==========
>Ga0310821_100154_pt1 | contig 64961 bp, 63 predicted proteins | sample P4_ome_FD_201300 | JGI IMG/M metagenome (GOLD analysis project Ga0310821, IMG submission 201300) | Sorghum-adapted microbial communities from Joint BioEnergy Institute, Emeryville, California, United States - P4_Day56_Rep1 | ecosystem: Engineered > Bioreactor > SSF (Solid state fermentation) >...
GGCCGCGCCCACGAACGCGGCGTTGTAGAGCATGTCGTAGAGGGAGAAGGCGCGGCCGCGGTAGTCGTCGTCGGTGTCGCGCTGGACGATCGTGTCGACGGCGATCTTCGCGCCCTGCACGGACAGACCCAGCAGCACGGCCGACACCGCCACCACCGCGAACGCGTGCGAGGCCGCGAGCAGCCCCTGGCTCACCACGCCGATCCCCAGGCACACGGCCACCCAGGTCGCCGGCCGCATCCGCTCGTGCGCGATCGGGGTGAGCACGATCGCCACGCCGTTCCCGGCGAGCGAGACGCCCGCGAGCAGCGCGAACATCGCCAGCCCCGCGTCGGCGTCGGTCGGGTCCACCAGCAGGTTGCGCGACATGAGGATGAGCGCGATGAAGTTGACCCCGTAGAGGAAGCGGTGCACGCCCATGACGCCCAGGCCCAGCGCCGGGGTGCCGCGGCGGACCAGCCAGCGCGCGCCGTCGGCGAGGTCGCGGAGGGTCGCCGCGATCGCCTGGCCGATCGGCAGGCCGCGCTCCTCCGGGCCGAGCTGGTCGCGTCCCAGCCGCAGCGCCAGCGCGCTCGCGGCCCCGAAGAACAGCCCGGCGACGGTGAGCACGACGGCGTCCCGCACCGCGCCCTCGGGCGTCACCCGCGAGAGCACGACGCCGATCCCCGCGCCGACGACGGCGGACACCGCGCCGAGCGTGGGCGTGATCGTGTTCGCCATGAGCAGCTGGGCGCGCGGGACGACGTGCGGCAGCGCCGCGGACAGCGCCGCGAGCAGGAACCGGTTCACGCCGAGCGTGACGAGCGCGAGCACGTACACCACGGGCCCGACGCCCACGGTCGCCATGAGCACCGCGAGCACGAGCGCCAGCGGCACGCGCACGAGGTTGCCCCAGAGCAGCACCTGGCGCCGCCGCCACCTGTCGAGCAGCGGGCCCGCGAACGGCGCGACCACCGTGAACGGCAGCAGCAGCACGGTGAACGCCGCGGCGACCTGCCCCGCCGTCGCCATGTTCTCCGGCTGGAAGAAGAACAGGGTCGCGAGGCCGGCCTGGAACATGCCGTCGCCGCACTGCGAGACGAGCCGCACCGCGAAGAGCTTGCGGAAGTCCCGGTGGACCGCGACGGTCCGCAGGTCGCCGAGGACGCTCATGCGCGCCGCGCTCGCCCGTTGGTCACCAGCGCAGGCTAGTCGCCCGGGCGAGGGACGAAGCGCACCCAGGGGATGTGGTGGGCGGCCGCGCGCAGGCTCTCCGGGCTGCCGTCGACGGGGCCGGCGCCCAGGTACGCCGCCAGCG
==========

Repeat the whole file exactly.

>Ga0310821_100154_pt1 | contig 64961 bp, 63 predicted proteins | sample P4_ome_FD_201300 | JGI IMG/M metagenome (GOLD analysis project Ga0310821, IMG submission 201300) | Sorghum-adapted microbial communities from Joint BioEnergy Institute, Emeryville, California, United States - P4_Day56_Rep1 | ecosystem: Engineered > Bioreactor > SSF (Solid state fermentation) >...
GGCCGCGCCCACGAACGCGGCGTTGTAGAGCATGTCGTAGAGGGAGAAGGCGCGGCCGCGGTAGTCGTCGTCGGTGTCGCGCTGGACGATCGTGTCGACGGCGATCTTCGCGCCCTGCACGGACAGACCCAGCAGCACGGCCGACACCGCCACCACCGCGAACGCGTGCGAGGCCGCGAGCAGCCCCTGGCTCACCACGCCGATCCCCAGGCACACGGCCACCCAGGTCGCCGGCCGCATCCGCTCGTGCGCGATCGGGGTGAGCACGATCGCCACGCCGTTCCCGGCGAGCGAGACGCCCGCGAGCAGCGCGAACATCGCCAGCCCCGCGTCGGCGTCGGTCGGGTCCACCAGCAGGTTGCGCGACATGAGGATGAGCGCGATGAAGTTGACCCCGTAGAGGAAGCGGTGCACGCCCATGACGCCCAGGCCCAGCGCCGGGGTGCCGCGGCGGACCAGCCAGCGCGCGCCGTCGGCGAGGTCGCGGAGGGTCGCCGCGATCGCCTGGCCGATCGGCAGGCCGCGCTCCTCCGGGCCGAGCTGGTCGCGTCCCAGCCGCAGCGCCAGCGCGCTCGCGGCCCCGAAGAACAGCCCGGCGACGGTGAGCACGACGGCGTCCCGCACCGCGCCCTCGGGCGTCACCCGCGAGAGCACGACGCCGATCCCCGCGCCGACGACGGCGGACACCGCGCCGAGCGTGGGCGTGATCGTGTTCGCCATGAGCAGCTGGGCGCGCGGGACGACGTGCGGCAGCGCCGCGGACAGCGCCGCGAGCAGGAACCGGTTCACGCCGAGCGTGACGAGCGCGAGCACGTACACCACGGGCCCGACGCCCACGGTCGCCATGAGCACCGCGAGCACGAGCGCCAGCGGCACGCGCACGAGGTTGCCCCAGAGCAGCACCTGGCGCCGCCGCCACCTGTCGAGCAGCGGGCCCGCGAACGGCGCGACCACCGTGAACGGCAGCAGCAGCACGGTGAACGCCGCGGCGACCTGCCCCGCCGTCGCCATGTTCTCCGGCTGGAAGAAGAACAGGGTCGCGAGGCCGGCCTGGAACATGCCGTCGCCGCACTGCGAGACGAGCCGCACCGCGAAGAGCTTGCGGAAGTCCCGGTGGACCGCGACGGTCCGCAGGTCGCCGAGGACGCTCATGCGCGCCGCGCTCGCCCGTTGGTCACCAGCGCAGGCTAGTCGCCCGGGCGAGGGACGAAGCGCACCCAGGGGATGTGGTGGGCGGCCGCGCGCAGGCTCTCCGGGCTGCCGTCGACGGGGCCGGCGCCCAGGTACGCCGCCAGCG